AT&T AST Google Summer of Code Project

The project proposal is 2 main parts:
  1. to support FUSE file system instances on Windows-NT (via UWIN)
  2. to make UWIN fully compatible with the GNU compiler via minGW
The project will combine four OpenSource projects: AT&T AST software, UWIN (Unix for Windows), the FUSE file system, and minGW. All parts of the project are open source: AST and UWIN are covered by the Eclipse license; FUSE is covered by the Lesser GPL; minGW is covered by the GPL and its own MIT-style license.


The AT&T AST Toolkit contains around 150 OpenSource commands as well as ksh93. UWIN, Unix for Windows, provides a UNIX environment on Windows. UWIN is Open Source and is similar to the OpenSource Cygwin project except UWIN is somewhat faster and provides full support for both 32 and 64 bit processes; all processes, 32 and 64 bit, UWIN and Windows, are in the same process namespace. UWIN also has different software portability goals in that it strives to provide source compatibility without the need for #ifdef __UWIN modifications.

(1) FUSE filesystems on UWIN

The goal of this project is to implement the FUSE filesystem API on UWIN. Preferably any FUSE filesystem instance implementation for UNIX would be used unchanged (and un-#ifdef'd), so the bulk of the work would be to implement FUSE in UWIN in such a way that UNIX compatible FUSE file system type implementations can be built and run without modification on UWIN.

The FUSE filesystem test case will be a FUSE implementation of the AT&T 3D filesystem. The 3D file system is a file system enhancement that allows one directory tree to be mounted on top of another. The top and bottom trees are called layers. A 3D mount forms a view that is the union of the top and bottom layers. If a file or directory resides in both the top and bottom layers then only the one in the top layer is visible (the top layer file covers the bottom layer file.) The bottom layer is copy-on-write so that any changes made to a file named by a path in the top layer that physically resides in the bottom layer causes the file to first be copied to the top layer before it is modified.

Pairwise 3D mounts can be combined to form views with multiple layers. The virtual directory named ... refers to the directory in the next layer. In a view with 2 layers, . names the top layer, ... names the next layer, and .../... does not exist. Thus ... can be used to determine the number of layers in the current view. ... can also be used to refer to covered files in lower layers in the view. For example, if the current view has 3 layers, 1 (top), 2 (middle), and 3 (bottom), and the file foo physically resides in layers 1 and 3, then ./foo names the file in layer 1, and .../foo and .../.../foo name the file in layer 3; if foo physically resides in layers 1 and 2, then ./foo names the file in layer 1, .../foo names the file in layer 2, and .../.../foo does not exist.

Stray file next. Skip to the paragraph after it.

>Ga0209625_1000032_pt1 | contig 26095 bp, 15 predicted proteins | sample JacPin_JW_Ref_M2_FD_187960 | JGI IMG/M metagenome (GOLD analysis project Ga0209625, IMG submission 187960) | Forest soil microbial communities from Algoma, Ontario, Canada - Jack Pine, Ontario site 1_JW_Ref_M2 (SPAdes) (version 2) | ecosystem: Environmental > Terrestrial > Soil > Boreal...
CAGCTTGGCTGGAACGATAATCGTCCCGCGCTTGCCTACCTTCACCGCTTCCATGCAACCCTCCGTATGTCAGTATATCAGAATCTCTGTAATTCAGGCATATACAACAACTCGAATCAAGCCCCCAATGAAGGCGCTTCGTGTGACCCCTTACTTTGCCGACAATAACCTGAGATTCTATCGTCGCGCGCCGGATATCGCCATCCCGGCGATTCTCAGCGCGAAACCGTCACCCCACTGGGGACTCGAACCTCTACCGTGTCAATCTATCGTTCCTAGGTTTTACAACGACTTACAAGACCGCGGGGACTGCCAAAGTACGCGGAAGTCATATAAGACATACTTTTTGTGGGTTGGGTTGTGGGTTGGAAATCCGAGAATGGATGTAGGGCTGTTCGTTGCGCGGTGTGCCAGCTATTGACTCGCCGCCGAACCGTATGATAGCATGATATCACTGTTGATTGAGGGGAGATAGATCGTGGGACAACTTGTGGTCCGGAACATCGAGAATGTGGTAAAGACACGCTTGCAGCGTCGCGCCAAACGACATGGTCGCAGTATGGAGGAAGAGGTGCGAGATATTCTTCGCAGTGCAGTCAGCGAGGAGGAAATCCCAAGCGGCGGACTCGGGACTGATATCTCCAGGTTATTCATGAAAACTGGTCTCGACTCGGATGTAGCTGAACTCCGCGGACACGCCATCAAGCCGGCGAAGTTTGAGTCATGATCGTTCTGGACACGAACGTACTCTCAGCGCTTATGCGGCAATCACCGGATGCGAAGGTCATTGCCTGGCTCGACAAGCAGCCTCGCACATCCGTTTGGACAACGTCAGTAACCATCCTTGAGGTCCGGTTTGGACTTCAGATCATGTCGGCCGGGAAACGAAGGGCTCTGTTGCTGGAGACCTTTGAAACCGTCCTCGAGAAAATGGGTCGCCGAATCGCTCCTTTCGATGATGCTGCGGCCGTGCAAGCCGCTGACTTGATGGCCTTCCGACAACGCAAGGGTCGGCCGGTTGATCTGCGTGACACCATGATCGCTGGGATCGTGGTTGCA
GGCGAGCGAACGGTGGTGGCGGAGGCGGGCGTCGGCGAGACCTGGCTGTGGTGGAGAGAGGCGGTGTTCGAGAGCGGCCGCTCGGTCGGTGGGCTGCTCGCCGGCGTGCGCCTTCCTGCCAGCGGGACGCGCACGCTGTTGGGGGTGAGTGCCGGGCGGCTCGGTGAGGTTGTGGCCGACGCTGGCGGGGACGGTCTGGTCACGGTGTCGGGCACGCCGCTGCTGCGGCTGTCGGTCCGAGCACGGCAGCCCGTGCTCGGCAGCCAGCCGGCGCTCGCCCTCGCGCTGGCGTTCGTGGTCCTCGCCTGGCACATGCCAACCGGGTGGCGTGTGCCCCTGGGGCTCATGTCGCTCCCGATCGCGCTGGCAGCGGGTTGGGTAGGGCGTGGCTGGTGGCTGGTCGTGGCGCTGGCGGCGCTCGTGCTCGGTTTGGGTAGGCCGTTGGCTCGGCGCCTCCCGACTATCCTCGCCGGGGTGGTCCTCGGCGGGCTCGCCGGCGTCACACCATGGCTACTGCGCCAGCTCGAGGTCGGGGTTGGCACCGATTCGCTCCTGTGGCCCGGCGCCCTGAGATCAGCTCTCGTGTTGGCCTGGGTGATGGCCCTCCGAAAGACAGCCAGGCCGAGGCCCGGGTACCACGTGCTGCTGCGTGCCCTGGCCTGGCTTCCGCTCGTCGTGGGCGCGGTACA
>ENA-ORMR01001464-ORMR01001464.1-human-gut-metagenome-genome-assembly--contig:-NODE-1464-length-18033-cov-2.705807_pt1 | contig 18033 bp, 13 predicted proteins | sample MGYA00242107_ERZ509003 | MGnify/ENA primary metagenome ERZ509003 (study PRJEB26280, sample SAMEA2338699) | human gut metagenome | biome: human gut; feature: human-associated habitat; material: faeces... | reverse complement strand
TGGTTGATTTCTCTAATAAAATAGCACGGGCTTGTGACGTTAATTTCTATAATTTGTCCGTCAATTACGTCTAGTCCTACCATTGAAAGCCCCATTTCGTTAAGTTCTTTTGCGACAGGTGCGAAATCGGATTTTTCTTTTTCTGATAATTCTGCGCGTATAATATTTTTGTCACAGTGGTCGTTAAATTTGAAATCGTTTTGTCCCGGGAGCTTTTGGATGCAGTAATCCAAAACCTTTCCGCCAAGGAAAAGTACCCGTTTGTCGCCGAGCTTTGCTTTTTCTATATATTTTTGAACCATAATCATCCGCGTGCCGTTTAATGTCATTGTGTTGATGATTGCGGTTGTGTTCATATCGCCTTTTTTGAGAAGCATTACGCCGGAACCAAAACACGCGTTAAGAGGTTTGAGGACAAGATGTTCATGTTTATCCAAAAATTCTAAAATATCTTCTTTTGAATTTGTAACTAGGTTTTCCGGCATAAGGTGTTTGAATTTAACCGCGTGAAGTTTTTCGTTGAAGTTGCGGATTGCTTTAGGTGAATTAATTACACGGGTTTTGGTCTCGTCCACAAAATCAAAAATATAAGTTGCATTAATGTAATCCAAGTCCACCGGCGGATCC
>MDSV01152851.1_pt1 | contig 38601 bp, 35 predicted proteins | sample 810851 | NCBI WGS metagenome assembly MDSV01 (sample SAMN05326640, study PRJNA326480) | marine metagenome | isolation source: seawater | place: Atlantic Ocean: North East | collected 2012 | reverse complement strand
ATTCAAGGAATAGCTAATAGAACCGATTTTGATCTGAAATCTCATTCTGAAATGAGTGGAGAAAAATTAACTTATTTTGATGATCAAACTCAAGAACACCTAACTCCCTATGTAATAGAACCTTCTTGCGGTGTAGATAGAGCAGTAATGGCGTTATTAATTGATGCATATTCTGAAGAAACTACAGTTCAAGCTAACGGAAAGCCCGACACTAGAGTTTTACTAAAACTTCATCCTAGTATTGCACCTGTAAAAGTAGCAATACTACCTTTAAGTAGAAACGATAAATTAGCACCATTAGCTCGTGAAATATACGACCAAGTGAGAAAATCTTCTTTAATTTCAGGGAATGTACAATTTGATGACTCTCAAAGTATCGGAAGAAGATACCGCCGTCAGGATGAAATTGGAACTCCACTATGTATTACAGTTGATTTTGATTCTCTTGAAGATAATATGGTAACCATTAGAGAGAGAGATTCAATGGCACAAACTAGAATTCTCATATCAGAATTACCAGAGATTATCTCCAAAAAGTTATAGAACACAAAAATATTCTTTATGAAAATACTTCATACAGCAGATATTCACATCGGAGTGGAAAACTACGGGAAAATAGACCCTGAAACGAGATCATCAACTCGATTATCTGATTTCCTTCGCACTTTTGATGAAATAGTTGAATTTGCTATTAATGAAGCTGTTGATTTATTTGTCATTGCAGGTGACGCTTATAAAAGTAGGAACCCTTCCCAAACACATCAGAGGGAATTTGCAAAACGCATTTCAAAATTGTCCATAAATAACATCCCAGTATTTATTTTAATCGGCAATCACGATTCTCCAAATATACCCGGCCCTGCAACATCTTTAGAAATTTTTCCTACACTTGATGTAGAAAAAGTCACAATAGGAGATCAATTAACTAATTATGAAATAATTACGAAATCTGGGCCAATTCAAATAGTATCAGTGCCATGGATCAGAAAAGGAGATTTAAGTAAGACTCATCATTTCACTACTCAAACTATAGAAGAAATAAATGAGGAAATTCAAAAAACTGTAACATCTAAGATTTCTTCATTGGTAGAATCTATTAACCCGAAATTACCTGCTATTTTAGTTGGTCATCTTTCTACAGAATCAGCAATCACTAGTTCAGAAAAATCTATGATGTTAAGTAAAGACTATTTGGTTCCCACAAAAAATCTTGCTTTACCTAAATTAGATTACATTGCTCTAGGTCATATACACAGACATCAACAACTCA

The 3D file system is very useful for large software development projects where an individual user needs to test and debug changes that won't immediately affect other users in the project. Instead of making a complete individual copy of the code, each user can simply create an empty directory, 3D mount it on top of the base code directory tree, and then repeat the typical edit build debug test development cycle in the top layer. When the development cycle is complete the top layer will contain all changes and the bottom layer will remain untouched. Large software projects in AT&T typically have views of 3 to 6 layers.

The original 3D file system is part of AST. ksh93 supports the vpath built-in which mounts a directory on top of another. The original implementation uses a shared library to intercept all pathname system calls and is thus a per-process entity. This has become to difficult to support, so recently we implemented 3D as a FUSE file system type. FUSE 3D supports both per-user and system-wide mounts which simplifies administration for large projects on UNIX systems that support FUSE. The same functionality, however, is currently unavailable on Windows.

(2) minGW on UWIN

UWIN provides a POSIX portability layer on top of Windows NT, 7 and 8 for 23 and 64 bit applications. A large part of the protability base is the AST toolkit; other parts are filled in by OpenSource applications and libraries like ssh, perl, and X11.

Currently the distributed UWIN binaries are built by the freely available (but not OpenSource) MSVC compiler. Providing full OpenSource compiler support will open up UWIN to a wider portion of the OpenSource community. The work will involve UWIN header, library and cc(1) wrapper command modifications, building and testing UWIN itself using the OpenSource compiler, and in addition extensive testing of OpenSource applications built with the OpenSource compiler.


The ideal GSOC candidate for part (1) would be familiar with AST software, UWIN, and have some knowledge of the FUSE file system. The ideal GSOC candidate for part (2) would be familiar with AST software, UWIN, and minGW or GCC.

David Korn
Glenn Fowler

March 29, 2013